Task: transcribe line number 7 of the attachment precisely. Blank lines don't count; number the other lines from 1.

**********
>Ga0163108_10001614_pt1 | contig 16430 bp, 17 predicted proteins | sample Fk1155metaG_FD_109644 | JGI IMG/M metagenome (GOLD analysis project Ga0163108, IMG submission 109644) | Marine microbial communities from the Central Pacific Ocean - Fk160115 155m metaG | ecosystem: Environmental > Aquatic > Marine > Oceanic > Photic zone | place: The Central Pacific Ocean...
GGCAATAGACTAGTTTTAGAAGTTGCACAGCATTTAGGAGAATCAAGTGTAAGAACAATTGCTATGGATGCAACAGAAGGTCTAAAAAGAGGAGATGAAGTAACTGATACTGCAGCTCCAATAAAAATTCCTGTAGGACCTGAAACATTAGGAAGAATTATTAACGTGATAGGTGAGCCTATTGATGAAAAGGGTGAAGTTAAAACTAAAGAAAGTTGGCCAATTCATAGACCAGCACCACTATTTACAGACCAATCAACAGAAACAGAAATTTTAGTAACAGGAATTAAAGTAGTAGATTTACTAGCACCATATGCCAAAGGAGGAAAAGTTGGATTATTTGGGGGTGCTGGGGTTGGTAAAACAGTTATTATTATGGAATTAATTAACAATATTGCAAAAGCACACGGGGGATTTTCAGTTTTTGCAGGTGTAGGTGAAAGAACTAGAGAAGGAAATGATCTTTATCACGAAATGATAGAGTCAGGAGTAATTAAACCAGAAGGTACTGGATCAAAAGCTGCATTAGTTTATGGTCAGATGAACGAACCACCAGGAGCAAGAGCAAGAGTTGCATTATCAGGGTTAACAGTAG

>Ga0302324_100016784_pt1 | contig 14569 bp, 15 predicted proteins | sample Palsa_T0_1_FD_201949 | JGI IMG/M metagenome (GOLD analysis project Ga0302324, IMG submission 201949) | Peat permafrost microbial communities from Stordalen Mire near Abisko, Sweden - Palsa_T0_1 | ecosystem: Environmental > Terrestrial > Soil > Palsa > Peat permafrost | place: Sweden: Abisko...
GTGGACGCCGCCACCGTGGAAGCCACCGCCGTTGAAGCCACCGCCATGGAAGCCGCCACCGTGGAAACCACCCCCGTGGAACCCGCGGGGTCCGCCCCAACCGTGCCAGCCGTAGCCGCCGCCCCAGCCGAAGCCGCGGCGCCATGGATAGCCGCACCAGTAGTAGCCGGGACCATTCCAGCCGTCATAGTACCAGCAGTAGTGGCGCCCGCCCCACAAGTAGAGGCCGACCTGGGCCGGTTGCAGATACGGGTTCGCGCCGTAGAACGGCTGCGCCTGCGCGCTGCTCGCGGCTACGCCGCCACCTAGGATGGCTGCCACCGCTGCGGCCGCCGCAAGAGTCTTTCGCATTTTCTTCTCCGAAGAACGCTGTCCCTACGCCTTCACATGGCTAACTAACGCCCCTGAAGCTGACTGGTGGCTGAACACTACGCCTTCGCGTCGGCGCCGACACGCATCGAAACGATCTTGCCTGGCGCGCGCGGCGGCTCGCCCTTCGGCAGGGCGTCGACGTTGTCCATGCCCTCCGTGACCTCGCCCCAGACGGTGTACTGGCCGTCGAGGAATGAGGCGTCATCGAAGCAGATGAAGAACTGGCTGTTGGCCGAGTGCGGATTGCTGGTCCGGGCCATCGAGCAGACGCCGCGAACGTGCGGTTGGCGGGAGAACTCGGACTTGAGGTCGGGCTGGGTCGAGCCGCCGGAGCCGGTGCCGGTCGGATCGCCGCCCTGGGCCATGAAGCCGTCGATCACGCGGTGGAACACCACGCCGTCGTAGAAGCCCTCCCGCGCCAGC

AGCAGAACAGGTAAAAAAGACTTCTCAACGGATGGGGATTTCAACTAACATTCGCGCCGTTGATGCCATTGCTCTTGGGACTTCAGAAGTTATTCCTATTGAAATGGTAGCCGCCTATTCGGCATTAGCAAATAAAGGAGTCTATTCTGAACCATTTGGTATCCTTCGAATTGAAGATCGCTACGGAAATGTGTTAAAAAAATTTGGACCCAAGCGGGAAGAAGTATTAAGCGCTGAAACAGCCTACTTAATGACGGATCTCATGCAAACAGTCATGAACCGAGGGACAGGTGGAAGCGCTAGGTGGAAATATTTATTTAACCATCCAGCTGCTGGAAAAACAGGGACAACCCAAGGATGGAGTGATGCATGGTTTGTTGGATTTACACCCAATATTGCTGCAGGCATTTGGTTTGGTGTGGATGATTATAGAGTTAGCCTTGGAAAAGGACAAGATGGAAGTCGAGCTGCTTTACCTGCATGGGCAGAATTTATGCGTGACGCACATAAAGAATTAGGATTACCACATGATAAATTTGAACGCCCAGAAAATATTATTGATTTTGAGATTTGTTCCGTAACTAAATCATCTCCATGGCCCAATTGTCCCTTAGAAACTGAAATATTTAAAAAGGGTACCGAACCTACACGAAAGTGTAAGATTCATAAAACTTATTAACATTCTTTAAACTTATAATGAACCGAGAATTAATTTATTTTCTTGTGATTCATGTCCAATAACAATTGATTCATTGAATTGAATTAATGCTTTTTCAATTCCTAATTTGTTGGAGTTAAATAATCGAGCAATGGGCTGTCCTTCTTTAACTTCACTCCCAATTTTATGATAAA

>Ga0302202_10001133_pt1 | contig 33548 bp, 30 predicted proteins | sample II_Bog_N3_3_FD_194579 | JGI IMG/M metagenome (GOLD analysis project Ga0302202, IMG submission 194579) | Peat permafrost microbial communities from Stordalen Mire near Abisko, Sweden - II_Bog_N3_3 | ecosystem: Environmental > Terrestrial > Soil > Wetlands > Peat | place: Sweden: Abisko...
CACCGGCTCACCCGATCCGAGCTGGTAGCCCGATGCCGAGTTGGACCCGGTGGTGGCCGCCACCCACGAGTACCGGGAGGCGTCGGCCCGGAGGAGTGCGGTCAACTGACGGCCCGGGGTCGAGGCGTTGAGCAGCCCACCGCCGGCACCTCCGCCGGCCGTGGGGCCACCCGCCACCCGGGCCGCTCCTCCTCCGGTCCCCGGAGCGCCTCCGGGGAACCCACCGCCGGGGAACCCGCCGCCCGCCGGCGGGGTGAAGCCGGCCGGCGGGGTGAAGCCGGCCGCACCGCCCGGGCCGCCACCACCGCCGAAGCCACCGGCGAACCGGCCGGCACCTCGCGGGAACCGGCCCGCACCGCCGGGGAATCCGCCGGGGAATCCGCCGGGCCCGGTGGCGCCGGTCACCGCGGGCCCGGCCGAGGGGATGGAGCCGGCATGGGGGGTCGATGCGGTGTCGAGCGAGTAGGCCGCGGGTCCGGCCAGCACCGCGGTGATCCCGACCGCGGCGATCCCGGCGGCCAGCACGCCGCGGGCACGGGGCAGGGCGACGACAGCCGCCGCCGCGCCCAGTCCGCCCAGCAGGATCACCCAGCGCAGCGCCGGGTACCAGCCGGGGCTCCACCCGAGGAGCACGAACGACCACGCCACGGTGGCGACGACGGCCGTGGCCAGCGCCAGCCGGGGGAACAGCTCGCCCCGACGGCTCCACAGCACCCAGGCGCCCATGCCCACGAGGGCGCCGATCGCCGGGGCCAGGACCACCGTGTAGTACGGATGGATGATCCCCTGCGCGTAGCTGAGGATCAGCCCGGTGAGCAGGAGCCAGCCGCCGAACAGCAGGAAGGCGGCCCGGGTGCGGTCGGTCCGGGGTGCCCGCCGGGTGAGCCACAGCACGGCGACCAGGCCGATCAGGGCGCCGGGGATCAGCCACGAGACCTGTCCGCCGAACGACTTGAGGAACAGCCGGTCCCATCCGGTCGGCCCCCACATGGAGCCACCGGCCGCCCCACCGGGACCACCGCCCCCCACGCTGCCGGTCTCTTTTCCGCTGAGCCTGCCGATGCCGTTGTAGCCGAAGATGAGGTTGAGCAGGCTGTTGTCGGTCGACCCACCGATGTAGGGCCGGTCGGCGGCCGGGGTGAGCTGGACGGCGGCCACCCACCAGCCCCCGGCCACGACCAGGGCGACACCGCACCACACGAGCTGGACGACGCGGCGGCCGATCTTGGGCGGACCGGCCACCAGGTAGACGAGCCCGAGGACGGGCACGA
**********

CACCGGCTCACCCGATCCGAGCTGGTAGCCCGATGCCGAGTTGGACCCGGTGGTGGCCGCCACCCACGAGTACCGGGAGGCGTCGGCCCGGAGGAGTGCGGTCAACTGACGGCCCGGGGTCGAGGCGTTGAGCAGCCCACCGCCGGCACCTCCGCCGGCCGTGGGGCCACCCGCCACCCGGGCCGCTCCTCCTCCGGTCCCCGGAGCGCCTCCGGGGAACCCACCGCCGGGGAACCCGCCGCCCGCCGGCGGGGTGAAGCCGGCCGGCGGGGTGAAGCCGGCCGCACCGCCCGGGCCGCCACCACCGCCGAAGCCACCGGCGAACCGGCCGGCACCTCGCGGGAACCGGCCCGCACCGCCGGGGAATCCGCCGGGGAATCCGCCGGGCCCGGTGGCGCCGGTCACCGCGGGCCCGGCCGAGGGGATGGAGCCGGCATGGGGGGTCGATGCGGTGTCGAGCGAGTAGGCCGCGGGTCCGGCCAGCACCGCGGTGATCCCGACCGCGGCGATCCCGGCGGCCAGCACGCCGCGGGCACGGGGCAGGGCGACGACAGCCGCCGCCGCGCCCAGTCCGCCCAGCAGGATCACCCAGCGCAGCGCCGGGTACCAGCCGGGGCTCCACCCGAGGAGCACGAACGACCACGCCACGGTGGCGACGACGGCCGTGGCCAGCGCCAGCCGGGGGAACAGCTCGCCCCGACGGCTCCACAGCACCCAGGCGCCCATGCCCACGAGGGCGCCGATCGCCGGGGCCAGGACCACCGTGTAGTACGGATGGATGATCCCCTGCGCGTAGCTGAGGATCAGCCCGGTGAGCAGGAGCCAGCCGCCGAACAGCAGGAAGGCGGCCCGGGTGCGGTCGGTCCGGGGTGCCCGCCGGGTGAGCCACAGCACGGCGACCAGGCCGATCAGGGCGCCGGGGATCAGCCACGAGACCTGTCCGCCGAACGACTTGAGGAACAGCCGGTCCCATCCGGTCGGCCCCCACATGGAGCCACCGGCCGCCCCACCGGGACCACCGCCCCCCACGCTGCCGGTCTCTTTTCCGCTGAGCCTGCCGATGCCGTTGTAGCCGAAGATGAGGTTGAGCAGGCTGTTGTCGGTCGACCCACCGATGTAGGGCCGGTCGGCGGCCGGGGTGAGCTGGACGGCGGCCACCCACCAGCCCCCGGCCACGACCAGGGCGACACCGCACCACACGAGCTGGACGACGCGGCGGCCGATCTTGGGCGGACCGGCCACCAGGTAGACGAGCCCGAGGACGGGCACGA